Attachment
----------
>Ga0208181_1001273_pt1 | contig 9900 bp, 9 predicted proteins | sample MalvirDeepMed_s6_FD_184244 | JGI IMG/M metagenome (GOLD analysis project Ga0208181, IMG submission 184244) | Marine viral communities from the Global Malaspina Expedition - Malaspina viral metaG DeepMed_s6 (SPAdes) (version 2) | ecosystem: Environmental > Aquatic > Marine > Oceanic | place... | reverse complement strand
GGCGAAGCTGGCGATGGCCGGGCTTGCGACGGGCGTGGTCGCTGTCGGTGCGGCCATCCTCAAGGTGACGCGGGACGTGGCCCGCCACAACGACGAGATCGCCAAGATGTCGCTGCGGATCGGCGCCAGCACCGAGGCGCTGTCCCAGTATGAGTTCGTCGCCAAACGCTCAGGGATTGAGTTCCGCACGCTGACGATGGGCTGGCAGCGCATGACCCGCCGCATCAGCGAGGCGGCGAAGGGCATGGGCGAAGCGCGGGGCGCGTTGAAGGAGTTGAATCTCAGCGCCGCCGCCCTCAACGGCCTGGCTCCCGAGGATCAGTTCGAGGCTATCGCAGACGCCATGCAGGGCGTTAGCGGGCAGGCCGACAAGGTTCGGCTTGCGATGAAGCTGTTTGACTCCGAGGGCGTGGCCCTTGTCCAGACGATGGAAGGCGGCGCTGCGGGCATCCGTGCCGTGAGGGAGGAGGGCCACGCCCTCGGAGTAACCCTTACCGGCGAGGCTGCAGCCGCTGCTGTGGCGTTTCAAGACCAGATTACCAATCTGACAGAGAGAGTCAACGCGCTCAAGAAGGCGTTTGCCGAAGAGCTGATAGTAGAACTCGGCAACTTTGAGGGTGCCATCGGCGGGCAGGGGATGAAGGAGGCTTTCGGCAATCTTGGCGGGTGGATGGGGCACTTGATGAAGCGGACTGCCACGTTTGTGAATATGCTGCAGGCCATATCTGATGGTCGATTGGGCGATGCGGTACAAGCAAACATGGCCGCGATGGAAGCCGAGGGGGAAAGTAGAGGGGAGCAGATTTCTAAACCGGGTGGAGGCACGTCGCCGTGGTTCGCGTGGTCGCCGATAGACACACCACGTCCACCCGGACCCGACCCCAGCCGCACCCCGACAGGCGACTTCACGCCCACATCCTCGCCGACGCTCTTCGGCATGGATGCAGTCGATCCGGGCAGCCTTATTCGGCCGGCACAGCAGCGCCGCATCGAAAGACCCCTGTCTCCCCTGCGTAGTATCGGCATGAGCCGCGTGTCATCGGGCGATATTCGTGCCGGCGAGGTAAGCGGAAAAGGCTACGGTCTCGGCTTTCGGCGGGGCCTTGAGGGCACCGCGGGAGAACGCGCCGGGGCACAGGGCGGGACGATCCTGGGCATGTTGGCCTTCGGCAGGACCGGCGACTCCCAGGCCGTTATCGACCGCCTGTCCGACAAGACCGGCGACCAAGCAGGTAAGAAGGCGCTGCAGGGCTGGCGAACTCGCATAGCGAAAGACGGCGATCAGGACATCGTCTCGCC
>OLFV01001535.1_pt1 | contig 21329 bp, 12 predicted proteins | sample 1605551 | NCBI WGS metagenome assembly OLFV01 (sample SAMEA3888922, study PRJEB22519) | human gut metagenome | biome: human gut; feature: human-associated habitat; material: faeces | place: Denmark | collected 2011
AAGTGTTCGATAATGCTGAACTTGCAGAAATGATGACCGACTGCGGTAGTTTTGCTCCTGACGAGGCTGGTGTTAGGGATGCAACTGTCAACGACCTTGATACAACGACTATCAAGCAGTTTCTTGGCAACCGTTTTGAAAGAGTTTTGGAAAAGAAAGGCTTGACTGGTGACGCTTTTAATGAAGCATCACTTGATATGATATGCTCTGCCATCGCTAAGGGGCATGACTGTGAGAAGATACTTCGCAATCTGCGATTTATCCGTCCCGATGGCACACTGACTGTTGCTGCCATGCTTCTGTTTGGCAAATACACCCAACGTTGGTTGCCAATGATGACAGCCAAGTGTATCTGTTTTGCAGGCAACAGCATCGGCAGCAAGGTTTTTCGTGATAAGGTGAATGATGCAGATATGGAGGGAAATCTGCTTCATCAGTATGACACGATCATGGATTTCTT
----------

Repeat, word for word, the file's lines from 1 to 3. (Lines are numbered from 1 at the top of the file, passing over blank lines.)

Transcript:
>Ga0208181_1001273_pt1 | contig 9900 bp, 9 predicted proteins | sample MalvirDeepMed_s6_FD_184244 | JGI IMG/M metagenome (GOLD analysis project Ga0208181, IMG submission 184244) | Marine viral communities from the Global Malaspina Expedition - Malaspina viral metaG DeepMed_s6 (SPAdes) (version 2) | ecosystem: Environmental > Aquatic > Marine > Oceanic | place... | reverse complement strand
GGCGAAGCTGGCGATGGCCGGGCTTGCGACGGGCGTGGTCGCTGTCGGTGCGGCCATCCTCAAGGTGACGCGGGACGTGGCCCGCCACAACGACGAGATCGCCAAGATGTCGCTGCGGATCGGCGCCAGCACCGAGGCGCTGTCCCAGTATGAGTTCGTCGCCAAACGCTCAGGGATTGAGTTCCGCACGCTGACGATGGGCTGGCAGCGCATGACCCGCCGCATCAGCGAGGCGGCGAAGGGCATGGGCGAAGCGCGGGGCGCGTTGAAGGAGTTGAATCTCAGCGCCGCCGCCCTCAACGGCCTGGCTCCCGAGGATCAGTTCGAGGCTATCGCAGACGCCATGCAGGGCGTTAGCGGGCAGGCCGACAAGGTTCGGCTTGCGATGAAGCTGTTTGACTCCGAGGGCGTGGCCCTTGTCCAGACGATGGAAGGCGGCGCTGCGGGCATCCGTGCCGTGAGGGAGGAGGGCCACGCCCTCGGAGTAACCCTTACCGGCGAGGCTGCAGCCGCTGCTGTGGCGTTTCAAGACCAGATTACCAATCTGACAGAGAGAGTCAACGCGCTCAAGAAGGCGTTTGCCGAAGAGCTGATAGTAGAACTCGGCAACTTTGAGGGTGCCATCGGCGGGCAGGGGATGAAGGAGGCTTTCGGCAATCTTGGCGGGTGGATGGGGCACTTGATGAAGCGGACTGCCACGTTTGTGAATATGCTGCAGGCCATATCTGATGGTCGATTGGGCGATGCGGTACAAGCAAACATGGCCGCGATGGAAGCCGAGGGGGAAAGTAGAGGGGAGCAGATTTCTAAACCGGGTGGAGGCACGTCGCCGTGGTTCGCGTGGTCGCCGATAGACACACCACGTCCACCCGGACCCGACCCCAGCCGCACCCCGACAGGCGACTTCACGCCCACATCCTCGCCGACGCTCTTCGGCATGGATGCAGTCGATCCGGGCAGCCTTATTCGGCCGGCACAGCAGCGCCGCATCGAAAGACCCCTGTCTCCCCTGCGTAGTATCGGCATGAGCCGCGTGTCATCGGGCGATATTCGTGCCGGCGAGGTAAGCGGAAAAGGCTACGGTCTCGGCTTTCGGCGGGGCCTTGAGGGCACCGCGGGAGAACGCGCCGGGGCACAGGGCGGGACGATCCTGGGCATGTTGGCCTTCGGCAGGACCGGCGACTCCCAGGCCGTTATCGACCGCCTGTCCGACAAGACCGGCGACCAAGCAGGTAAGAAGGCGCTGCAGGGCTGGCGAACTCGCATAGCGAAAGACGGCGATCAGGACATCGTCTCGCC
>OLFV01001535.1_pt1 | contig 21329 bp, 12 predicted proteins | sample 1605551 | NCBI WGS metagenome assembly OLFV01 (sample SAMEA3888922, study PRJEB22519) | human gut metagenome | biome: human gut; feature: human-associated habitat; material: faeces | place: Denmark | collected 2011